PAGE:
Apple Pay could be hijacked by criminals using fake login page, Wandera warns
Apple’s new mobile payment service has suffered another hit with the uncovering of a possible security threat that could open users up to having their payment details stolen.
Researchers from mobile threat prevention firm Wandera have found that kits costing less than $100 could allow criminals to steal card details by luring them into malicious Wi-Fi networks.
Upon joining the Wi-Fi network, users are confronted by a fake portal page set up by the hackers that mirrors the enrolment to Apple Pay, and is then used to harvest card details for nefarious purposes.
“As Apple Pay is a relatively new technology, users – whether they are consumers shopping at department stores or enterprise employees paying at restaurants – aren’t yet completely familiar with the experience. This makes it more difficult for them to spot the difference between a fake card entry page and the genuine one,” says Eldar Tuvey, CEO of Wandera.
“Hackers can take advantage of users’ trust in their phones – making this a social engineering threat rather than an information security one. In this type of attack, only users’ ability to spot tiny differences can protect them.”
The company, which has reported its findings to Apple, is recommending that apps that accept credit card details, such as popular taxi services or digital wallets, should now investigate methods to positively identify themselves to users when requesting sensitive information, much like how some online credit card services already do in the form of personalised security phrases or images.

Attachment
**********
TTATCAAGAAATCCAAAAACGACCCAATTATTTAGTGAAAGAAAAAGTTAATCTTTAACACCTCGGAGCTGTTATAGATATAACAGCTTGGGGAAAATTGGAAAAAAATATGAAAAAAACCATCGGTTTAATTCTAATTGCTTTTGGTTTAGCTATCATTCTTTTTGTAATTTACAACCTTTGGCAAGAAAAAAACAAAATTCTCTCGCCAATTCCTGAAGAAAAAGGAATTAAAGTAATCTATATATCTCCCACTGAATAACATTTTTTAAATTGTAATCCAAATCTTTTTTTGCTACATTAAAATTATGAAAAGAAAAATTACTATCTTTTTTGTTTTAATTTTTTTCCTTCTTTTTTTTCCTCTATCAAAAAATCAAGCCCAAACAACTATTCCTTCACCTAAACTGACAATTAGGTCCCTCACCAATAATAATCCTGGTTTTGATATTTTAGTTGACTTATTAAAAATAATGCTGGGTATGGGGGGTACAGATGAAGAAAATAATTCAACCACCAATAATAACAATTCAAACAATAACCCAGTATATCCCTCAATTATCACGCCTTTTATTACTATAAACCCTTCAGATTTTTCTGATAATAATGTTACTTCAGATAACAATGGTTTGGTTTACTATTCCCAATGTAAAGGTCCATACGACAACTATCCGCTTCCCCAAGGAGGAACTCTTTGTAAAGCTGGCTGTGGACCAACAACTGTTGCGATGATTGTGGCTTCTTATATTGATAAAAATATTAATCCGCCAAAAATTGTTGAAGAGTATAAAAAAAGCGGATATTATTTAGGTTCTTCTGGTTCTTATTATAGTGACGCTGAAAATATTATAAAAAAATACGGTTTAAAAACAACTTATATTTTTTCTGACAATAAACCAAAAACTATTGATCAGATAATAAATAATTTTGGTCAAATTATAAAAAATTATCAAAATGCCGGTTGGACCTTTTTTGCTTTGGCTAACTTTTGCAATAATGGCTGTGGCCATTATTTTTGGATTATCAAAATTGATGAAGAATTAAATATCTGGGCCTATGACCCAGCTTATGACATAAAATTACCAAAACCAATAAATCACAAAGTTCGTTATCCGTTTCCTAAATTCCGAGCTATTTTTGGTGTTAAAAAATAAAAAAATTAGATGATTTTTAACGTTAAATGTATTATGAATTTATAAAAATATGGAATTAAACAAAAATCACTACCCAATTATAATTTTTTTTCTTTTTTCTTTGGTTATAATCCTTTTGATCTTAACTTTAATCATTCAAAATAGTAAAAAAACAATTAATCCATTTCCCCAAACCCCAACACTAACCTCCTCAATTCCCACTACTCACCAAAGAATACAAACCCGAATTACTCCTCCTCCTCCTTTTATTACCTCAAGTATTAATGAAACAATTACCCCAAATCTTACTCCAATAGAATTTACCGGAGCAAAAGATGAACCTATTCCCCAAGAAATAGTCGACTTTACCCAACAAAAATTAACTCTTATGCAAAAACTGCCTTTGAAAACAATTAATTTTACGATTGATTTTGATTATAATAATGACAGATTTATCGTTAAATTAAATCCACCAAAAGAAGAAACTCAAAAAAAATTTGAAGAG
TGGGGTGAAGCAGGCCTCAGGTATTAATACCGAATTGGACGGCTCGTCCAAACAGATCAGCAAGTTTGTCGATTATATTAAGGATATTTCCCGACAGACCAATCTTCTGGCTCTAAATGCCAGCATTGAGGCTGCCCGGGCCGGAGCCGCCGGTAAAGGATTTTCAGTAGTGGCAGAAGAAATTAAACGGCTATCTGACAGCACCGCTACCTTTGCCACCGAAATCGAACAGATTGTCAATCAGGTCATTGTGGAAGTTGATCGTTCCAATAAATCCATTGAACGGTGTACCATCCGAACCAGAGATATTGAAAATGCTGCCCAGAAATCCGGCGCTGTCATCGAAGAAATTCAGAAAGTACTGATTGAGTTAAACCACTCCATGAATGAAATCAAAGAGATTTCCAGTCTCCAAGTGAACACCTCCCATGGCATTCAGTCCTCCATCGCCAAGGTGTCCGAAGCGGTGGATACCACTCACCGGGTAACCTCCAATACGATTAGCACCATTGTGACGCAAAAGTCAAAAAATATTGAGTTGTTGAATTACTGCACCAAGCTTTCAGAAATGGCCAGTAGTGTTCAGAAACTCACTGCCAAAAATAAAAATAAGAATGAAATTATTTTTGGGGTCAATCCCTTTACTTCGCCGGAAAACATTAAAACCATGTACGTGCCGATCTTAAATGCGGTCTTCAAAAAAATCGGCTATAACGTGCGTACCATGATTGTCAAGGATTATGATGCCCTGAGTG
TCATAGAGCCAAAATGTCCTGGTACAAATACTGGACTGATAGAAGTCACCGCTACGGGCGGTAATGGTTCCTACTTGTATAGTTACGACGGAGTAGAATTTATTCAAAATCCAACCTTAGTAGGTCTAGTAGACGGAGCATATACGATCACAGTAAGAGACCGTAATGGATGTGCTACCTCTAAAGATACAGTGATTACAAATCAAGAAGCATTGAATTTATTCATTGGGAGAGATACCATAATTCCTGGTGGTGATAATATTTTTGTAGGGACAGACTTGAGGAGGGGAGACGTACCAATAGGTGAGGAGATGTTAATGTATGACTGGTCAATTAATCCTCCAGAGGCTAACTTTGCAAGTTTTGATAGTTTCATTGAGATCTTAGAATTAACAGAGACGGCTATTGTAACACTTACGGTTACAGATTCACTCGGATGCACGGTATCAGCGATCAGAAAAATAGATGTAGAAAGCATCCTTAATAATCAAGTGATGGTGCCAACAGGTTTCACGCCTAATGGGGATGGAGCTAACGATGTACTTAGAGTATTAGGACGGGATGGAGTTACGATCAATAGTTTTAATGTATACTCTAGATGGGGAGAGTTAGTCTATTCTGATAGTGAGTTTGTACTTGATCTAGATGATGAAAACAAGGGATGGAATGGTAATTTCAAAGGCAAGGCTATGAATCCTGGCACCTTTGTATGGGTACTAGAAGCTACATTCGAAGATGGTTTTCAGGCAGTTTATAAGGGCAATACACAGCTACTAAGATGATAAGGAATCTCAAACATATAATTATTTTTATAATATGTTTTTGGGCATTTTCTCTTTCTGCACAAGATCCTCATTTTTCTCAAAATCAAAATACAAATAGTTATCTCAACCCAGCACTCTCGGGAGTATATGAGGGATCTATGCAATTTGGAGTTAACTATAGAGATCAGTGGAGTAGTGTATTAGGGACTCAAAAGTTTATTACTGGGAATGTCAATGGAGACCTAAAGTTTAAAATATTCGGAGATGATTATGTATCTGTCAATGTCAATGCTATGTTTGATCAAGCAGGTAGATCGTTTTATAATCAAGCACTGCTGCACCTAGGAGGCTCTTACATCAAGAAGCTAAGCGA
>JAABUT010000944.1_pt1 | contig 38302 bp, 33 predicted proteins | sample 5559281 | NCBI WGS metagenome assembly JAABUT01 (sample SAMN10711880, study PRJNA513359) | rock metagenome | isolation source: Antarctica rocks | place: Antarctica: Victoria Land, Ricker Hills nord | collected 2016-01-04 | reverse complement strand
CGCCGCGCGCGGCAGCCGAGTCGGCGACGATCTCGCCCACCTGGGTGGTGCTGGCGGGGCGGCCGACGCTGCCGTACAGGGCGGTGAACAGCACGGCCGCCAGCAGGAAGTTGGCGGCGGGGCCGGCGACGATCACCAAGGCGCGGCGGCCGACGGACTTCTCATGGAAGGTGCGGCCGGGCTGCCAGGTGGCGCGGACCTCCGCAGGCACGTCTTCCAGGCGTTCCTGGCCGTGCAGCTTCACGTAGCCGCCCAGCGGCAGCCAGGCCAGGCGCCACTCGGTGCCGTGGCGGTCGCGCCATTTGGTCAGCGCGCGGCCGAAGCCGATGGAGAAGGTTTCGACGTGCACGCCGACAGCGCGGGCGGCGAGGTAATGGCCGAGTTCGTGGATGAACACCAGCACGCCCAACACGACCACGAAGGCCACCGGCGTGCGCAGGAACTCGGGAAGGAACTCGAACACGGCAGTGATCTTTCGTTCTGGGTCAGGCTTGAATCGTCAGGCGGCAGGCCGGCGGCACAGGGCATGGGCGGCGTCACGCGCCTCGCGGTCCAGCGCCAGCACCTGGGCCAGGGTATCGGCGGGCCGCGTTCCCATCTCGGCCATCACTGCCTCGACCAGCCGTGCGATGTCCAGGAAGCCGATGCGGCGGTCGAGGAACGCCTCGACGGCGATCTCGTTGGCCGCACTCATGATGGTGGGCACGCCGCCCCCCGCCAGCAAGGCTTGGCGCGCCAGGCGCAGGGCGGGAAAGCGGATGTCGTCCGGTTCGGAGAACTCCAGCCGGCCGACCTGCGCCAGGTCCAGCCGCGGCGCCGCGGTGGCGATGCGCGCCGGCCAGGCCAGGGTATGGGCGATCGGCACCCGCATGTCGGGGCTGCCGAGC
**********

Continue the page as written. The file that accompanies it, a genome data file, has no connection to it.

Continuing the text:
Wandera is also advising users looking to add credit card details to an app to always go via the app from scratch and to use the camera to capture card details where that capability is available.
“The payments industry needs to look very closely at these social engineering threats and wherever possible, provide consumers with simple guidance to enable them to distinguish between fake and genuine requests for their sensitive information,” Tuvey added.
The news is another blow for Apple Pay following a survey released today showing that only a small proportion of leading retailers are planning to support the system.
Speaking to a hundred top merchants in the US, the only market where Apple Pay is currently available, a Reuters survey found that around two-thirds would not be providing the system any time in 2015.
Of the companies who responded, less than a quarter said they currently accepted Apple Pay, and only four more said they planned to offer it in 2016.
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